Adapted from an article in "Math" magazine, December 6, 1991.
Taking pictures of celebrities is nothing new for photographer Kimberly Butler. Over the past 10 years, she's photographed everyone from journalist Barbara Walters to actor Alec Baldwin to former U.S. President George Bush. Her photos have appeared in "Time," "People," and "Sports Illustrated."
Math is nothing new for Kimberly, either. She uses it every day. Measurement and fractions help her make decisions that lead to perfect shots. "Math gives me a starting point," she said, "and then my eyes take over."
What happens when Kimberly takes a picture? The shutter of her camera opens, allowing light to enter the lens opening, or aperture (AP-er-chur). The light hits the film and forms the image that becomes the photograph.
When she takes a picture, Kimberly needs to know exactly how much light will reach the film. If the film doesn't receive enough light, Kimberly's photos will be underexposed and look too dark. If the film receives too much light, her photos will be overexposed and look too light.
Kimberly can control the amount of light that enters her camera in two ways. She can change the size of the aperture, and she can adjust the speed at which the shutter opens and closes. The smaller the aperture and the faster the shutter speed, the less light enters the camera. "It works the same way your eyes do," Kimberly explained. "When it's dark out, the pupils of your eyes open up to let in more light, just like the aperture of a camera."
The size of a camera's aperture is measured in units called f-stops. When the camera is set to a larger f-stop number, the aperture becomes smaller and lets in less light. Here are the f-stops found on most 35 millimeter (mm) cameras:
BIGGER LETS IN MORE LIGHT
SMALLER LETS IN LESS LIGHT
Shutter speeds are measured in fractions of a second. To open and close the shutter more quickly and let in less light, Kimberly sets the speed to a smaller fraction. Here are the typical shutter speeds on most 35 mm cameras.
SLOWER LETS IN MORE LIGHT
FASTER LETS IN LESS LIGHT
To create the perfect picture, Kimberly must combine the right f-stop with the right shutter speed. How does she know which ones to use? That depends on what she's photographing. If she's taking an action shot, her shutter speed must be fast enough to freeze the action without making the picture look blurry. That means she has to open the camera's aperture by setting it to a smaller f-stop number. But if she uses a wide-open aperture, the background of her photo will be out of focus. So if Kimberly wants a completely focused shot, she must set the aperture to a larger f-stop number and use a slower shutter speed.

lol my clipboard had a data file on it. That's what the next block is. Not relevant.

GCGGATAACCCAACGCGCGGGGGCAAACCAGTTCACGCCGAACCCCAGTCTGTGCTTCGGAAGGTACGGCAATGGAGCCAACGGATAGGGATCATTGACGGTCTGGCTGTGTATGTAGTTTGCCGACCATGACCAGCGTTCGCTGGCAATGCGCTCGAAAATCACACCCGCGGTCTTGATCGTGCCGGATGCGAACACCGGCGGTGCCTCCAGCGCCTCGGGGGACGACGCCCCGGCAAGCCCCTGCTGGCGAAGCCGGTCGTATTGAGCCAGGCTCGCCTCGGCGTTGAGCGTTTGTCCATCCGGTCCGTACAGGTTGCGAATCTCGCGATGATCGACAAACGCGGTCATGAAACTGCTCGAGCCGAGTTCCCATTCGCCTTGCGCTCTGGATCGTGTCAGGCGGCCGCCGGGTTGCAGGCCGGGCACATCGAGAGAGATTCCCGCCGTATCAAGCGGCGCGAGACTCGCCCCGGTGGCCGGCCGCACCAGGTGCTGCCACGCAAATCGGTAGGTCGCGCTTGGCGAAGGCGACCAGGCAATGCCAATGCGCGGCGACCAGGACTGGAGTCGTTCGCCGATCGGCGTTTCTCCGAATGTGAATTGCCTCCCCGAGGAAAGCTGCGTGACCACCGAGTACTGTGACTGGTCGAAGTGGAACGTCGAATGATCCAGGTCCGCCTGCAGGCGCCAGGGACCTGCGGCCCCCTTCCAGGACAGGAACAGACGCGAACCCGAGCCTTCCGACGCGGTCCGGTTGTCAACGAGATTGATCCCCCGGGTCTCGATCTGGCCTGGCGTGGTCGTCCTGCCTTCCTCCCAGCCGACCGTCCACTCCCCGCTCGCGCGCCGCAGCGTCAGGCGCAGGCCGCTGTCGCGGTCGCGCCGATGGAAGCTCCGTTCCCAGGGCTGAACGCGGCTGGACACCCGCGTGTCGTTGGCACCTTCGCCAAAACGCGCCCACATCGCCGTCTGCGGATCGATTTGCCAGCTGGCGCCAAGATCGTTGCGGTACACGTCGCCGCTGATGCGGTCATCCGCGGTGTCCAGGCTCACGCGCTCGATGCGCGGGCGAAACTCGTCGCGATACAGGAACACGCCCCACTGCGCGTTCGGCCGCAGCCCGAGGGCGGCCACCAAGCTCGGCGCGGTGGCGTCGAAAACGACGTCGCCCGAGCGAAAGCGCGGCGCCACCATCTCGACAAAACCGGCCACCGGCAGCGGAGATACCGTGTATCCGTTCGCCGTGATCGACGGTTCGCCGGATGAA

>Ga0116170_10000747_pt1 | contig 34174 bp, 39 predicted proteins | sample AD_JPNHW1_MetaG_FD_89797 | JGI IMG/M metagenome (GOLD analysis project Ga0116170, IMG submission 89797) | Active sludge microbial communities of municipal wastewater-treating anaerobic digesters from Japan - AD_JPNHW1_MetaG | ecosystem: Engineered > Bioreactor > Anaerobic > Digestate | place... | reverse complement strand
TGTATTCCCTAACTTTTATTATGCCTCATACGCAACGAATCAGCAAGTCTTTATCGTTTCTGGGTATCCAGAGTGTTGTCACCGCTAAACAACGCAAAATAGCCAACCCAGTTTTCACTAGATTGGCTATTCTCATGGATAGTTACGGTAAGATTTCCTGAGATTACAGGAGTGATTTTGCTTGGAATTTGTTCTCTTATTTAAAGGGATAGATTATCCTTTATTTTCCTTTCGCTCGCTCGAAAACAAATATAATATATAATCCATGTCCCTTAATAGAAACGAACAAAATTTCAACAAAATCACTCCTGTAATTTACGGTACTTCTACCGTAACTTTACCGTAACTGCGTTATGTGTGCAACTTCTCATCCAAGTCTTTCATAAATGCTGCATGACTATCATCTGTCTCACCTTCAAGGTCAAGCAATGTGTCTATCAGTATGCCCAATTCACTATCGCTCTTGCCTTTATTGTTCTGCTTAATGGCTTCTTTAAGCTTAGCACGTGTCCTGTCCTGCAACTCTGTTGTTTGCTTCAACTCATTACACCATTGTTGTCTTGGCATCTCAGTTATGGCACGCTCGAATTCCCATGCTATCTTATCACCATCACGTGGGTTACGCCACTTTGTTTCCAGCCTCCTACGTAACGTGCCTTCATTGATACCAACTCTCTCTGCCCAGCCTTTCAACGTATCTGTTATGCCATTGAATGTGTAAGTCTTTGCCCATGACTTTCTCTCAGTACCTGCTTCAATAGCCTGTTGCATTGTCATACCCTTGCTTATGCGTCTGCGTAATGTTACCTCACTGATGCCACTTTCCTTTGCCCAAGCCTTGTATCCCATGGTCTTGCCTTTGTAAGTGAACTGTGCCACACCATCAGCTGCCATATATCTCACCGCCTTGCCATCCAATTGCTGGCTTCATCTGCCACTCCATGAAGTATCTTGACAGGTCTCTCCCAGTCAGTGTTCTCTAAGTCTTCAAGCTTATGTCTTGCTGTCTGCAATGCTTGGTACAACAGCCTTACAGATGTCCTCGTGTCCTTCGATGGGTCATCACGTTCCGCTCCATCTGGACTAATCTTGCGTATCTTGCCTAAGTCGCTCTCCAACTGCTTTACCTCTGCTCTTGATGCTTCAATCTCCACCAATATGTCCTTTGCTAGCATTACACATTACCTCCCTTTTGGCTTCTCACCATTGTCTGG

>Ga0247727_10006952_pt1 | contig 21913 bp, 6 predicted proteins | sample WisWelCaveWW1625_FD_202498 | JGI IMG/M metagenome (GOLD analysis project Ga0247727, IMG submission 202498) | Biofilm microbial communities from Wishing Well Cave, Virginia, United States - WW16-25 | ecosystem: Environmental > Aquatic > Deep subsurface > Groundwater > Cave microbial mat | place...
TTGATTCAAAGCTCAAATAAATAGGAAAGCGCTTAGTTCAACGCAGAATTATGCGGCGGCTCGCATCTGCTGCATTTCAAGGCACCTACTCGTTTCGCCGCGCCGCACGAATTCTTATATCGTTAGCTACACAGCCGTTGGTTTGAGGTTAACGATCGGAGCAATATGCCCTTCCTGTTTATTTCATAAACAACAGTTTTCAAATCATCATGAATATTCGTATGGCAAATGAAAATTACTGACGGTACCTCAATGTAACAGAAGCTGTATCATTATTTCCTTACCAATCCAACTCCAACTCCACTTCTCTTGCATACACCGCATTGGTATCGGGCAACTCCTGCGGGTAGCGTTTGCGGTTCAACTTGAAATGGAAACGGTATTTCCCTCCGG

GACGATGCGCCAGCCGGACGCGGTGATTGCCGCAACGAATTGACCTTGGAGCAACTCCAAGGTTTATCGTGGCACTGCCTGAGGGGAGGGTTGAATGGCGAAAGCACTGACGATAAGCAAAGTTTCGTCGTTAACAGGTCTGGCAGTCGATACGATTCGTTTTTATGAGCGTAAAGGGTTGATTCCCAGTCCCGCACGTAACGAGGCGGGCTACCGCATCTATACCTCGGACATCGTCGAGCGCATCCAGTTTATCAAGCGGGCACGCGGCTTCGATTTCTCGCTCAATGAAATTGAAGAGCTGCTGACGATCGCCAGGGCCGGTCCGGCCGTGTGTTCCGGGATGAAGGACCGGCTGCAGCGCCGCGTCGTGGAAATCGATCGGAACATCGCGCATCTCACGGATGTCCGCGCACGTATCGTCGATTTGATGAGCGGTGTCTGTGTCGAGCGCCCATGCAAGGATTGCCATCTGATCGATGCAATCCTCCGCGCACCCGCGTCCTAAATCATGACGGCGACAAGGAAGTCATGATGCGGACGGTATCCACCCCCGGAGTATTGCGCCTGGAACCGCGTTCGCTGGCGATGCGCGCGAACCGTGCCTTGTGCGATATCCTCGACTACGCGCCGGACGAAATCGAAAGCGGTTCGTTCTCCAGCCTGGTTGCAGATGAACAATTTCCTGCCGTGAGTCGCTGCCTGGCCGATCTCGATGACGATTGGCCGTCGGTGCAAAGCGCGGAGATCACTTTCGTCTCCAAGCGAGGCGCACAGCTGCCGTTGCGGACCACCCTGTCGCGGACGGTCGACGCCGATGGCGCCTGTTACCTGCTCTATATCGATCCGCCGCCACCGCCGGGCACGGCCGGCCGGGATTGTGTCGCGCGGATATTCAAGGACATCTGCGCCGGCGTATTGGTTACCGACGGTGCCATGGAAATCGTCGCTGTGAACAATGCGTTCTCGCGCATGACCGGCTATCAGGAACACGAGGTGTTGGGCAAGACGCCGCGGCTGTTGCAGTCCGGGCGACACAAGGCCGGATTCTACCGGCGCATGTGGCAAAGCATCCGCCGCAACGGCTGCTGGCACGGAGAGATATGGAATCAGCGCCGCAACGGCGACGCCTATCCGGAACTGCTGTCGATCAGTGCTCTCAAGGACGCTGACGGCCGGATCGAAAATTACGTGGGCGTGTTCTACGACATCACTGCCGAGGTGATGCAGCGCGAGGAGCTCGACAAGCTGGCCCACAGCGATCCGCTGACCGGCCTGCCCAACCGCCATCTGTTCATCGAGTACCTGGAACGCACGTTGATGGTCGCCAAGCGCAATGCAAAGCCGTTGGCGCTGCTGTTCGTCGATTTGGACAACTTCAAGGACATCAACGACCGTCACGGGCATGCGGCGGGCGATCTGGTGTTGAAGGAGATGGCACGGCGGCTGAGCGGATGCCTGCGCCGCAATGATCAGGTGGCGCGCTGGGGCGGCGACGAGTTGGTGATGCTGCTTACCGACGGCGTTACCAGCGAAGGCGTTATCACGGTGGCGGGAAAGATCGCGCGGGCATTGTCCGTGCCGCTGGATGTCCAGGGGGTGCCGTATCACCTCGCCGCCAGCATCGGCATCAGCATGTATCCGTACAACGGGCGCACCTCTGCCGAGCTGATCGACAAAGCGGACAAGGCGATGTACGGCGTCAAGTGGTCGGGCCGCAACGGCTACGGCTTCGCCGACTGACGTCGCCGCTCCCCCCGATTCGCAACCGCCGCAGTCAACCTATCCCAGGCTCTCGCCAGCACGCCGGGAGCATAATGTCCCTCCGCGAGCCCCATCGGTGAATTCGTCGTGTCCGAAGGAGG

What else goes into taking great photos? "You have to be a people person," said Kimberly. "In a short time, you have to win the trust of someone so you can take the best possible shot." Her advice to future photographers: Get an education. "Being a photographer is also about being a good speaker and business person," she told "Math." "It's much more than taking good pictures!"
WHAT TO DO:
Take a "shot" at the photography problems below. Use the information about shutter speeds and f-stops to solve them.
1. Kimberly is about to photograph a tennis player racing for a ball at the net.
a. Should she choose an f-stop closer to f2.8 or f16?
b. Should she choose a shutter speed closer to 1/4 or 1/1,000?
2. Kimberly is shooting a model who's posing outdoors on a bright sunny day.
a. What f-stop do you think she should use?
b. What shutter speed do you think she should use?
c. Say Kimberly takes the shot using an f-stop of f16 and a shutter speed of 1/1,000. The photo turns out dark. What do you think she should do next time? Explain on a separate piece of paper.
3. Kimberly is taking a picture of former President Bush giving a speech outdoors on a cloudy day. Mrs. Bush is sitting behind the President, and Kimberly wants to be able to see her clearly in the shot. What f-stop and shutter speed should she use? Explain on separate paper.
4. Suppose Kimberly took the picture of a celebrity using an f-stop of f4 and a shutter speed of 1/60. Do you think she used bright or dim light? Explain on separate paper.